My Turn: Encourage better mold legislation |

My Turn: Encourage better mold legislation

Tricia Padden

It is better to be homeless than sickened by your home or work place. I know. It happened to me and my children. I urge the residents of the Henness apartments who have suffered from mold and formaldehyde exposure to leave those units in question.

I also urge community support for the families who have become homeless and for those wishing to leave the contaminated apartments. Nothing is worth one’s health. Nothing. Not all humans are alike and not all will react to exposures in the same way. Many will not even be affected.

But for those who are sickened, symptoms could last a life time. Exposure sometimes leads to an immune disorder and victims could be set up for a hypersensitivity to a number of irritants, disease or even death.

Insurance companies deny claims because they are more interested in the bottom line, and doctors are hesitant to speak for patients in fear of censorship because the medical community and the government has failed to establish guidelines due to lobbying from builders, owners and insurance companies.

Attorney Mary Marsh-Linde and mold and contaminant expert Jack Goshow are heroes, who, at their own personal expense, have supported sickened residents at the Henness apartments. Their actions can be likened to those of Erin Brockovich who assisted survivors of another and more well know toxic exposure.

It is not surprising to me that the companies for the residents and those for the builders have found a large discrepancy in the toxin count. I spent 1986, 1987 and 1988 in bed due to a similar exposure. Experts on both sides came to opposite conclusions.

Illness caused by exposure is often blamed on depression which has similar symptoms, but depression is often the result of serious illness and not the cause. It took years, but the predominance of evidence was in my favor. I won my case but was poorly compensated for the suffering during those 3 years, and for a life- time sensitivity which predisposed me to arsenic poisoning from Truckee drinking water in 2002.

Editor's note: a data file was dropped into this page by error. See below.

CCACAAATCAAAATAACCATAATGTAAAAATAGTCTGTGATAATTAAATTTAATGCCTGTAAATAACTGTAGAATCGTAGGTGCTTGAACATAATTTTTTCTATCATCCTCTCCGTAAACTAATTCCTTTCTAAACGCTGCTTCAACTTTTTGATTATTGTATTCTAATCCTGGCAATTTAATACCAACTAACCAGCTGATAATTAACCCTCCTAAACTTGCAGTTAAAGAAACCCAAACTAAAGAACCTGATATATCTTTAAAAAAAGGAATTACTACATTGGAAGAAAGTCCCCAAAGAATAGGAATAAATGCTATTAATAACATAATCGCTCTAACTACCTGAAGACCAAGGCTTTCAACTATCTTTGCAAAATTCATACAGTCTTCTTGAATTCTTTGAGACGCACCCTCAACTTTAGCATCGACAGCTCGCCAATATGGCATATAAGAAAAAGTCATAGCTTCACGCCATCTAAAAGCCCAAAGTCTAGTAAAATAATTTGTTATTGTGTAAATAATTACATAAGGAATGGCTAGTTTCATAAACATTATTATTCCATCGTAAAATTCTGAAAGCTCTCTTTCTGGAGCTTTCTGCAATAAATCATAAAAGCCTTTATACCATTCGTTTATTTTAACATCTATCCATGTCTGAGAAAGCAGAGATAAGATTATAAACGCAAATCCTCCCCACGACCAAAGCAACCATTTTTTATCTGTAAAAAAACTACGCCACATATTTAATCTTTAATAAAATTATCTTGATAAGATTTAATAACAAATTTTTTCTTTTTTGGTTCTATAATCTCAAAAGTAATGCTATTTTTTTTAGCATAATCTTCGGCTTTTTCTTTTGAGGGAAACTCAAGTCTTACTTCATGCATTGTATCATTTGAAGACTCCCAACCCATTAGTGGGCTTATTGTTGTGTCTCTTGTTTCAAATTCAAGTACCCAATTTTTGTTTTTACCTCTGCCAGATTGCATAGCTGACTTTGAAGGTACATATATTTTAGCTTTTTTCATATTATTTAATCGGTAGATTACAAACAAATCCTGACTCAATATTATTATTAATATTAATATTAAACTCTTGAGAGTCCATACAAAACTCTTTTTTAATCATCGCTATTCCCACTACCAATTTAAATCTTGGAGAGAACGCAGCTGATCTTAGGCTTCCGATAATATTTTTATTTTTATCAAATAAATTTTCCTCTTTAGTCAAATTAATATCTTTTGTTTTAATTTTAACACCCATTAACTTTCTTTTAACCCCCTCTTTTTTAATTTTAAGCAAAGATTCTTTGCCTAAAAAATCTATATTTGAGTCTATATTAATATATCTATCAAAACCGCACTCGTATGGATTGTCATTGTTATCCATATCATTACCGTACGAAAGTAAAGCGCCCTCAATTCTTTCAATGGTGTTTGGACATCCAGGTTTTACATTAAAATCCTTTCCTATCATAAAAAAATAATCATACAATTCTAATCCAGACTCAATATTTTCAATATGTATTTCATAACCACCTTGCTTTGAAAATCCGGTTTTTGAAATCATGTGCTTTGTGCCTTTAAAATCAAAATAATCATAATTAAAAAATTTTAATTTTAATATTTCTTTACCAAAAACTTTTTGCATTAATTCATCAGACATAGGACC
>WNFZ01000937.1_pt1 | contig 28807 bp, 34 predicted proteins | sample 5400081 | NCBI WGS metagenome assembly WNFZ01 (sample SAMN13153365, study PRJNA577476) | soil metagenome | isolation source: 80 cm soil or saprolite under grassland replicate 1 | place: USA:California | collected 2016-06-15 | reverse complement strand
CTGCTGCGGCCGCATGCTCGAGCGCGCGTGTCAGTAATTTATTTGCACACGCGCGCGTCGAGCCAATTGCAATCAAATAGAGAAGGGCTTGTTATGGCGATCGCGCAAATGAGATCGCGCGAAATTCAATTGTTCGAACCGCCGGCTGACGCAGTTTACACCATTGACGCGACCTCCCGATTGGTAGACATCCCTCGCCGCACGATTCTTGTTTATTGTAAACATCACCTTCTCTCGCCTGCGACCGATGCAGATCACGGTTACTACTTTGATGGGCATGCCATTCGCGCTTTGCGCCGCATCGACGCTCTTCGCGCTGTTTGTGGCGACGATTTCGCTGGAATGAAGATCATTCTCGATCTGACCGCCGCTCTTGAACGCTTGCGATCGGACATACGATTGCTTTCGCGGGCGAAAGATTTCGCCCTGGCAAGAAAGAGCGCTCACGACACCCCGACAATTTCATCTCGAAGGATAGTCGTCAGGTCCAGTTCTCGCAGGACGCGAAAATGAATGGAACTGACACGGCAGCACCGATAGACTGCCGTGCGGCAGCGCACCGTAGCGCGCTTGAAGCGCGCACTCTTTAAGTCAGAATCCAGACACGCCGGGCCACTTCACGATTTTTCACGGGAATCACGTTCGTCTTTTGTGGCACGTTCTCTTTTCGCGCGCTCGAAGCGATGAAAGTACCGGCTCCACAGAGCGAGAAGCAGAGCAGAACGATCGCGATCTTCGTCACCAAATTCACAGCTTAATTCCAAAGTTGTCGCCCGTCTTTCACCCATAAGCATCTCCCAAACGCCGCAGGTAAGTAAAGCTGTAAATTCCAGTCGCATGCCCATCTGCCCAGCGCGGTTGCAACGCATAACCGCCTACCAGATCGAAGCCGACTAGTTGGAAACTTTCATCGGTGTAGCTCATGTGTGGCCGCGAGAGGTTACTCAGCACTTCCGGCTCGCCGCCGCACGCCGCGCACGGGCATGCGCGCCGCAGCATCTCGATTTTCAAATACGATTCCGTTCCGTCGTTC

I have discovered that arsenic levels ebb and flow in this community. I may have been the only person poisoned, but a neurologist, aware of a past exposure, knew enough to order a heavy metal’s test, and I had to endure harsh and extended treatments.

The hardest thing for any parent is to see his or her child suffer. My son, likewise exposed in the 80s to mold, pesticides and formaldehyde, now suffers from a potentially fatal lymphatic disease that surfaced many years later. This disease has only two commonalities – Germanic descent and a chemical exposure in childhood. He was Phi Beta Kappa; now he lives at a subsistence level on disability. My daughter continues to be challenged by chemical sensitivities on a daily basis. Prior to the exposure, my family was perfectly healthy.

Sadly, money counts more than people ” especially poor people. Since only a minority of residents of the Henness apartments have been hurt, owners and their insurers don’t want to invest money to clean up the 3 buildings contaminated. When did the bottom line become more important than the individual?

Why do insurance companies get to decide who deserves a healthy environment and who gets to live in a toxic one? I urge this community to treat the sickened residents at the Henness apartments seriously and to support them.

Encourage the medical community and congress to establish specific guidelines for mold and chemical contamination by writing a letter. Help protect our fellow community members from illness and homelessness by insisting these units be cleared of high levels of toxins before more people are injured. It happened to my children and me; it is sickening some of our friends and neighbors, and it could happen to you and your family.

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